Be fearful when others are greedy, and greedy when others are fearful. Just another form of "buy low, sell high" for those who have trouble with things. This rule is not universal. Do not buy a 1973 Pinto because everyone else is afraid of it.
cute fuzzy bunny is offline   Reply With Quote
Re: Corporate Bonds on the Secondary Market
Old 02-11-2006, 01:10 PM   #11
Thinks s/he gets paid by the post
 
Join Date: Dec 2002
Posts: 3,875
Re: Corporate Bonds on the Secondary Market

Quote:
Originally Posted by (Cute Fuzzy Bunny)
No, we arent.

If in any given year the value of my assets drops 2% and they produce 2% in income, I have a zero return for that period.* In xx years when the bonds mature and I get back my original investment, for that year I recoup the paper losses.

Shoot, I forgot, you're an expert on finances.* I must be wrong :
Well, you're not necessarily wrong (for once). Just 2 different ways of looking at the same horse.

JG
__________________
MRGALT2U is offline   Reply With Quote
Re: Corporate Bonds on the Secondary Market
Old 02-11-2006, 01:14 PM   #12
Give me a museum and I'll fill it. (Picasso)
Give me a forum ...
cute fuzzy bunny's Avatar
 
Join Date: Dec 2003
Location: Losing my whump
Posts: 22,697
Re: Corporate Bonds on the Secondary Market

Then please tell me the other way that one would measure unrealized annual returns on their investments that doesnt include unrealized/paper gains and losses?

Or in GaltLand do they just count the gains and forget about the losses? Just pretend they arent there? That would explain a lot.

Do they wear the mouse ears in GaltLand too?
__________________
Be fearful when others are greedy, and greedy when others are fearful. Just another form of "buy low, sell high" for those who have trouble with things. This rule is not universal. Do not buy a 1973 Pinto because everyone else is afraid of it.
cute fuzzy bunny is offline   Reply With Quote
Re: Corporate Bonds on the Secondary Market
Old 02-11-2006, 01:59 PM   #13
Full time employment: Posting here.
 
Join Date: Oct 2003
Posts: 961
Re: Corporate Bonds on the Secondary Market

Quote:
Originally Posted by Roger_R
About two years ago I realigned my portfolio and put a significant percentage into short and intermediate bond funds. Needless to say, they have not really performed up to my expectations. I was wondering if it would be possible to improve things by purchasing several quality corporates on the secondary market as somewhat of a bond ladder with maturity dates in the 1 to say 7 year horizon. This is getting into an area that I know very little. Does this idea seem somewhat reasonable? I don't hear or read about many folks doing this and would assume there are some drawbacks I'm not familiar with.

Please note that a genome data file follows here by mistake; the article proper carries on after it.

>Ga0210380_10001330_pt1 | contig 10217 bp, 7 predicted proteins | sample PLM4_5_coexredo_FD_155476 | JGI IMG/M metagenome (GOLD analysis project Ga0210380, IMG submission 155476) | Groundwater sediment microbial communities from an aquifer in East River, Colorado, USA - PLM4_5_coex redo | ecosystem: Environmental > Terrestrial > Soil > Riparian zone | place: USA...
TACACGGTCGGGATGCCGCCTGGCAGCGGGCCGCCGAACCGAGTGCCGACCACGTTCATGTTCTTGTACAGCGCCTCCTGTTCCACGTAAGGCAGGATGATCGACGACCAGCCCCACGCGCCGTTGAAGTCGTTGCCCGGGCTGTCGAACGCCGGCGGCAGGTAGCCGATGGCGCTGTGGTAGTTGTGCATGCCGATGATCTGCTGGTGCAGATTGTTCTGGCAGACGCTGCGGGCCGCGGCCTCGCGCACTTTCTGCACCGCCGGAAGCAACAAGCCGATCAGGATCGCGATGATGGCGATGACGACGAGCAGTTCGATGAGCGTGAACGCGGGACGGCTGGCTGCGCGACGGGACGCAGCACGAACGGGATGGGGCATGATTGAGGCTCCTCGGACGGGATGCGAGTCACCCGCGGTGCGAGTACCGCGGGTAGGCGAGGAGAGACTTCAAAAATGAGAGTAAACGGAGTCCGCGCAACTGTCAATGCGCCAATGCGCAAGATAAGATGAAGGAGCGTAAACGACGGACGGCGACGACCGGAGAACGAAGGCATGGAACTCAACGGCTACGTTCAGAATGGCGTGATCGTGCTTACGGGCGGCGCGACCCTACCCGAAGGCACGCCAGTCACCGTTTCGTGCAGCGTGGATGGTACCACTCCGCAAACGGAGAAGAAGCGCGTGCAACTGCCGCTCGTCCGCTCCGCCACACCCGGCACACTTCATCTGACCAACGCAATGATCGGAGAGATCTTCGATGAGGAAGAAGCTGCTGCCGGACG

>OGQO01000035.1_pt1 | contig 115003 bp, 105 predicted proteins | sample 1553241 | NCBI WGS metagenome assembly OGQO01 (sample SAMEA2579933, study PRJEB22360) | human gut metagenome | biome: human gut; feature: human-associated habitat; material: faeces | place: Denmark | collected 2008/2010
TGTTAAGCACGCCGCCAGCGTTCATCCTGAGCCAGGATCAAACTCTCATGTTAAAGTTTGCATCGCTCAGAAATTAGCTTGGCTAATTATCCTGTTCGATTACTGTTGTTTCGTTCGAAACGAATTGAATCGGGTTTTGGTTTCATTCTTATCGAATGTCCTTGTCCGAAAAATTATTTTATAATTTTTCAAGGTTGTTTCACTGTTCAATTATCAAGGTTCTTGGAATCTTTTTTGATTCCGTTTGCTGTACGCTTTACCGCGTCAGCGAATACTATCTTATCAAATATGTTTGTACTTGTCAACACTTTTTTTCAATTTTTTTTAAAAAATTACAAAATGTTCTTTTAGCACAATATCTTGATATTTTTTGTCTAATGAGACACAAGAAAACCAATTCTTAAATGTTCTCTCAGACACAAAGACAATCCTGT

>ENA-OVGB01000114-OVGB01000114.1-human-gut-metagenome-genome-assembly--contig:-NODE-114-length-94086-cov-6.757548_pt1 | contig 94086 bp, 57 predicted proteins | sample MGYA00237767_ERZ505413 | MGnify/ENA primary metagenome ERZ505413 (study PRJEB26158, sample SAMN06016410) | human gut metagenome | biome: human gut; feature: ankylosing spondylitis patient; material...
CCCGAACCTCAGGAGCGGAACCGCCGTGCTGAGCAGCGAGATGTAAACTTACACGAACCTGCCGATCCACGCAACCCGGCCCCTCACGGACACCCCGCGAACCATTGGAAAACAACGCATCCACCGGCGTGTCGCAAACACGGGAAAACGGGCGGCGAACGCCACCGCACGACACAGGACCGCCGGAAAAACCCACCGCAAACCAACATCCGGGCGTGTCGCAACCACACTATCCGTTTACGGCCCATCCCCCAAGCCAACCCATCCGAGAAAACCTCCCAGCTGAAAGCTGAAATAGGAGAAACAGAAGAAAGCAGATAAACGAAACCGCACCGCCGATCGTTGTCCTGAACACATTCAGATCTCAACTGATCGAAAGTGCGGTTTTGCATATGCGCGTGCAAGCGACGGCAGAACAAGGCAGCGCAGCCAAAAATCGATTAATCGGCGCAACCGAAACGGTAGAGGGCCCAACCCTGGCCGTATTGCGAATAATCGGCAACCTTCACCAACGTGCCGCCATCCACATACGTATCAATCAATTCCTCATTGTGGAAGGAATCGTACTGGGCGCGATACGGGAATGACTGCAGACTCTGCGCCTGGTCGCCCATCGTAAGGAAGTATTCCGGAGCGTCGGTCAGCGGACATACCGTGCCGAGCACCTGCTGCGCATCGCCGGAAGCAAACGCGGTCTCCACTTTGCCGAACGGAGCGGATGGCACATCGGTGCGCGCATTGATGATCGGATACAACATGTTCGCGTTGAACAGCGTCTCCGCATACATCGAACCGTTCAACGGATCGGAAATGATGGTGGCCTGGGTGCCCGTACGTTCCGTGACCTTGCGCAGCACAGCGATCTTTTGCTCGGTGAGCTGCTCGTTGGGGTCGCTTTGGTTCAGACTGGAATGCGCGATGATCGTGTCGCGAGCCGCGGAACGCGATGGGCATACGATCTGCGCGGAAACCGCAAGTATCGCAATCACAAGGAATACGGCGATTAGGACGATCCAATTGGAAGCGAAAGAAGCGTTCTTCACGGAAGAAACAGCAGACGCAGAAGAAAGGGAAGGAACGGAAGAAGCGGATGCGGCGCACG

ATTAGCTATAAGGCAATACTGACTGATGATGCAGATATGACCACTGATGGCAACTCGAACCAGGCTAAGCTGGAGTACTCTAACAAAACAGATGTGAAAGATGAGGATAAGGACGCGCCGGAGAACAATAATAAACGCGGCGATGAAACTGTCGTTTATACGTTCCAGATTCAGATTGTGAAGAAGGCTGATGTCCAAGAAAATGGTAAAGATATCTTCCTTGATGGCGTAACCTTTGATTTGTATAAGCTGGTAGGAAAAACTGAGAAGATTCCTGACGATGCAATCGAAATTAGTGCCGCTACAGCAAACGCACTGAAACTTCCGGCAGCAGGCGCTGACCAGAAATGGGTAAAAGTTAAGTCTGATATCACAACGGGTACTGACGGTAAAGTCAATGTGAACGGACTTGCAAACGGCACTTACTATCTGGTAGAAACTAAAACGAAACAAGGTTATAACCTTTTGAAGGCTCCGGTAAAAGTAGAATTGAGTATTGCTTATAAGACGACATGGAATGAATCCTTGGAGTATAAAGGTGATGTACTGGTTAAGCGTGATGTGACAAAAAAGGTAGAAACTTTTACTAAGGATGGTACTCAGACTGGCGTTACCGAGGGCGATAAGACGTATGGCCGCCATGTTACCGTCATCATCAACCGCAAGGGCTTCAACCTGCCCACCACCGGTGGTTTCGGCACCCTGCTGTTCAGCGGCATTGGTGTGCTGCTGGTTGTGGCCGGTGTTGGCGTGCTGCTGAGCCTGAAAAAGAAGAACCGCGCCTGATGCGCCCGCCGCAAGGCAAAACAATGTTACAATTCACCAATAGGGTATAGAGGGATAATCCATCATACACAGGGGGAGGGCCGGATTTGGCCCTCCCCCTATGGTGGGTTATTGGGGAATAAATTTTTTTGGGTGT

Hi Roger,

Here is a paper from Vanguard on taxable bond funds vs. taxable ind bonds:

Taxable Bond Investing: Bond Funds or Individual Bonds?

- Alec
__________________
ats5g is offline   Reply With Quote
Re: Corporate Bonds on the Secondary Market
Old 02-11-2006, 05:53 PM   #14
Recycles dryer sheets
 
Join Date: Feb 2004
Posts: 123
Re: Corporate Bonds on the Secondary Market

Thanks. I'll have to print out the article to fully digest it, but it does look interesting and helpful. I also looked up what Berstein might have to say about this in the Four Pillars book. He pretty much discourages investing in individual corporates because of default risk and the impact to a portfolio with only a handful of bonds. For corporates, he prefers bond funds.

I guess my thinking is that with such a flat or inverted yield curve that the odds favor rates going up for anything longer than very short term, just because that would result in a yield curve more like things have been historically. So bond funds will continue to take a beating in loss of NAV. I know that I shouldn't try to out guess interest rate moves, but it would not really be changing an asset allocation, but just moving from one flavor of bonds to another. I keep churning over ways to eek out a bit more return from my fixed investments, but don't seem to come up with much. I already have some I-bonds and the vangard TIP fund to help round things out. Sometime I wonder if the best thing to do right now is ride things out in a good money market account or 6 month CD's?
__________________
"He who speaks of dryer sheets has not seen the clothes line." Al B. Tross
Roger_R is offline   Reply With Quote
Re: Corporate Bonds on the Secondary Market
Old 02-11-2006, 08:55 PM   #15
Full time employment: Posting here.
 
Join Date: Oct 2003
Posts: 961
Re: Corporate Bonds on the Secondary Market

Hi Roger,

If you do have a ladder of corporate bonds, you've just created your own mutual fund. For example, look at the Distribution By Maturity of Vanguard's Short-Term Investment-Grade Fund:

Under 1 Yr..........25.4%
1 - 3 Yrs............45.2%
3 - 5 Yrs............19.5%
5 - 7 Yrs..............4.6%
7 - 10 Yrs............2.1%
Over 10 Yrs..........3.2%
Total................100.0%

That looks quite a lot like a ladder, does it not?

Also remember that the value of those individual bonds you hold will fluctuate just like the bonds in the bond fund.

I took a quick look at corporate bond yields at Vanguard's bond desk and the bond yields look quite close to CD yields [at places like Pen Fed]. CD's seem a lot easier to understand and cheaper to purchase. Annette Thau's The Bond Book has lots of good info on corporates, as does The Bond Market Association.